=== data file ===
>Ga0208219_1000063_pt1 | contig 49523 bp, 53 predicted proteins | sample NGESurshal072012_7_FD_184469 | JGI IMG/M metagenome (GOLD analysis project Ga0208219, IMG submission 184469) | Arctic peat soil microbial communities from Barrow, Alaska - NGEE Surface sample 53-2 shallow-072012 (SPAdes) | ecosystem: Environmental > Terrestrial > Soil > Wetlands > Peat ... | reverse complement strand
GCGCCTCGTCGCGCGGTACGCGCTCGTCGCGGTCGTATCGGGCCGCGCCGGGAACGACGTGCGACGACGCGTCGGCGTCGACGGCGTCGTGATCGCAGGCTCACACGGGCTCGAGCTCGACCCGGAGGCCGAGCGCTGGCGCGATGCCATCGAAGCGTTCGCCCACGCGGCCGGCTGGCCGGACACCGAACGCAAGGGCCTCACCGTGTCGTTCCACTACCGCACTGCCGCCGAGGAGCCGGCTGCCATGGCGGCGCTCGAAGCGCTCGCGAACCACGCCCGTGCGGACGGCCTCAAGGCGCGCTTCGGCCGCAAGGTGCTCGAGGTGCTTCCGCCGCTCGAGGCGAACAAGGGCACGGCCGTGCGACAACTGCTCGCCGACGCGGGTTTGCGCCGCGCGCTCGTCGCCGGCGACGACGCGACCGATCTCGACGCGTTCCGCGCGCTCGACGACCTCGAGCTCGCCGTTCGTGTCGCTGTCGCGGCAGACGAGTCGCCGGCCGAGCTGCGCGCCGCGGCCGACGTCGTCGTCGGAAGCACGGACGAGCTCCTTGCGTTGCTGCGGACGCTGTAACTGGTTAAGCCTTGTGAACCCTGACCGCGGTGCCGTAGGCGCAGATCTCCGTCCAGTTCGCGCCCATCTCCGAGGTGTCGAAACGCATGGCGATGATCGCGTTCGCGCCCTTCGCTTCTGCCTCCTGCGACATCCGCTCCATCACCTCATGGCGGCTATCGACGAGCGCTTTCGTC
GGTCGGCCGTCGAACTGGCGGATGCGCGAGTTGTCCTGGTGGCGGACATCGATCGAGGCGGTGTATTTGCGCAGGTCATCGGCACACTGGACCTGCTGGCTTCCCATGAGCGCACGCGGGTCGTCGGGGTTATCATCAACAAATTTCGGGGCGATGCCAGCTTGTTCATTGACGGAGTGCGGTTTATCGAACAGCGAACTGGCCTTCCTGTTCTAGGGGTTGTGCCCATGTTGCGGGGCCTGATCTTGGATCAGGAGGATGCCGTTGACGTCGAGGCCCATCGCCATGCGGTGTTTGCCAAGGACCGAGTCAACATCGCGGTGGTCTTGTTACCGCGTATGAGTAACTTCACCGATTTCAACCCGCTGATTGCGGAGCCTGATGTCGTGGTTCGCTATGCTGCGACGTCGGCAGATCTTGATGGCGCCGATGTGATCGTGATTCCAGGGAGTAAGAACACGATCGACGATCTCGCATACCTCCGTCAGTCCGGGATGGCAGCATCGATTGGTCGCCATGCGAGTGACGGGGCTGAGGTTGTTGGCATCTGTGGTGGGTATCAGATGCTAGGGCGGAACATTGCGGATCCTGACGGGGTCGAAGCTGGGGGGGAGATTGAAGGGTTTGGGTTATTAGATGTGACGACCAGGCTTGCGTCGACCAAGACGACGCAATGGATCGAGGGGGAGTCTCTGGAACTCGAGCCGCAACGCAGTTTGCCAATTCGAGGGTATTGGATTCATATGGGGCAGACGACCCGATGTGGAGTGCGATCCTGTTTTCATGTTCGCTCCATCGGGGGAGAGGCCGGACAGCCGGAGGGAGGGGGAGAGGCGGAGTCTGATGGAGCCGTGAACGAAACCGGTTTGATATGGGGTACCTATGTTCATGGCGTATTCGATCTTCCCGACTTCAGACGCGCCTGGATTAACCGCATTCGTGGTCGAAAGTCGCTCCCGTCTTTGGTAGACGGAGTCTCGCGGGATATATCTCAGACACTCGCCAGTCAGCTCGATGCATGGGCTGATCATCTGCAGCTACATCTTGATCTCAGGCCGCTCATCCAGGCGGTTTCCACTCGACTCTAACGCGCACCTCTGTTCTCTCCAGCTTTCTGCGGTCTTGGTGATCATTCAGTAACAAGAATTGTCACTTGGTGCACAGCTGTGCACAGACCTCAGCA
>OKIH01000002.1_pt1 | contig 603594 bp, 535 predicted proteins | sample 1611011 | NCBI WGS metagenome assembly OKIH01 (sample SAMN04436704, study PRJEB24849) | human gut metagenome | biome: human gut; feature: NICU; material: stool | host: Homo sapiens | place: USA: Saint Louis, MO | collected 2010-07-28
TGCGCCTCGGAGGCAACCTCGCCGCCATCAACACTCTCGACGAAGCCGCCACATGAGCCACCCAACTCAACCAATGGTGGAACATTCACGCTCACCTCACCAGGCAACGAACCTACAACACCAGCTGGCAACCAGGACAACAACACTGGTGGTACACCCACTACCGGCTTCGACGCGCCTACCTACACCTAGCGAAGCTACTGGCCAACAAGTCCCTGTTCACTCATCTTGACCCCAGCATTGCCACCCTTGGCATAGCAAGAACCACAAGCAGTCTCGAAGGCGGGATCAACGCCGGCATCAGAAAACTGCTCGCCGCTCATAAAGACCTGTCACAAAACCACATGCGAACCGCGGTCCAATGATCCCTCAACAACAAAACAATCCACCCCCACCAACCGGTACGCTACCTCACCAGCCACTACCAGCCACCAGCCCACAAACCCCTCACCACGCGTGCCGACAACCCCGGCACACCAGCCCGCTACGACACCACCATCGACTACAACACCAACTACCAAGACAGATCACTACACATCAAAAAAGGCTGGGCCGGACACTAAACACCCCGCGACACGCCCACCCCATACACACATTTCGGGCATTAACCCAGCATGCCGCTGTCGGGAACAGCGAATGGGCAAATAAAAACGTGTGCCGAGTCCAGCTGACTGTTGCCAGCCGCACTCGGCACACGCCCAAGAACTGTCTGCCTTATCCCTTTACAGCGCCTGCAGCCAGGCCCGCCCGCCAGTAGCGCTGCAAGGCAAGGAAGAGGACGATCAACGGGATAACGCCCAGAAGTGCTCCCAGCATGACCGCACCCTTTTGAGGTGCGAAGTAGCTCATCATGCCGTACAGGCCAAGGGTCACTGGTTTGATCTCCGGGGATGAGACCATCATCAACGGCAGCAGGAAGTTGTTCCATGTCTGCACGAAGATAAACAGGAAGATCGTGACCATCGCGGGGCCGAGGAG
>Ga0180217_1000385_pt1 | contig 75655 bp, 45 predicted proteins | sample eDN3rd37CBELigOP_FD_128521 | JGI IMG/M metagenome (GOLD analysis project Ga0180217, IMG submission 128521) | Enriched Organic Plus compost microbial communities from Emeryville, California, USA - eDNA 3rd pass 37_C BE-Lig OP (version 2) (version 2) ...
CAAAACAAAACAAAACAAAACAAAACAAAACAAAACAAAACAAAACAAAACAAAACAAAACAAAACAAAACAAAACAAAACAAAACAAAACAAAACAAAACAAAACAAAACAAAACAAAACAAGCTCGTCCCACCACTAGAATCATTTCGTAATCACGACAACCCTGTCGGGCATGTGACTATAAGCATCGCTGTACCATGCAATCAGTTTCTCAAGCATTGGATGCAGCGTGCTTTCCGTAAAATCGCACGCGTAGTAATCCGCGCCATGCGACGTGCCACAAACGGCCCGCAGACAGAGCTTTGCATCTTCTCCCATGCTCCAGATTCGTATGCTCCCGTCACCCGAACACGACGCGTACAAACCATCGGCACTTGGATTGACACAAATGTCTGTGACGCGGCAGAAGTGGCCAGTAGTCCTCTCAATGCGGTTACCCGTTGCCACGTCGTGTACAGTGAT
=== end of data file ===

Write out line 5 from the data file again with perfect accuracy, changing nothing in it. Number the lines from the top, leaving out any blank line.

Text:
TGCGCCTCGGAGGCAACCTCGCCGCCATCAACACTCTCGACGAAGCCGCCACATGAGCCACCCAACTCAACCAATGGTGGAACATTCACGCTCACCTCACCAGGCAACGAACCTACAACACCAGCTGGCAACCAGGACAACAACACTGGTGGTACACCCACTACCGGCTTCGACGCGCCTACCTACACCTAGCGAAGCTACTGGCCAACAAGTCCCTGTTCACTCATCTTGACCCCAGCATTGCCACCCTTGGCATAGCAAGAACCACAAGCAGTCTCGAAGGCGGGATCAACGCCGGCATCAGAAAACTGCTCGCCGCTCATAAAGACCTGTCACAAAACCACATGCGAACCGCGGTCCAATGATCCCTCAACAACAAAACAATCCACCCCCACCAACCGGTACGCTACCTCACCAGCCACTACCAGCCACCAGCCCACAAACCCCTCACCACGCGTGCCGACAACCCCGGCACACCAGCCCGCTACGACACCACCATCGACTACAACACCAACTACCAAGACAGATCACTACACATCAAAAAAGGCTGGGCCGGACACTAAACACCCCGCGACACGCCCACCCCATACACACATTTCGGGCATTAACCCAGCATGCCGCTGTCGGGAACAGCGAATGGGCAAATAAAAACGTGTGCCGAGTCCAGCTGACTGTTGCCAGCCGCACTCGGCACACGCCCAAGAACTGTCTGCCTTATCCCTTTACAGCGCCTGCAGCCAGGCCCGCCCGCCAGTAGCGCTGCAAGGCAAGGAAGAGGACGATCAACGGGATAACGCCCAGAAGTGCTCCCAGCATGACCGCACCCTTTTGAGGTGCGAAGTAGCTCATCATGCCGTACAGGCCAAGGGTCACTGGTTTGATCTCCGGGGATGAGACCATCATCAACGGCAGCAGGAAGTTGTTCCATGTCTGCACGAAGATAAACAGGAAGATCGTGACCATCGCGGGGCCGAGGAG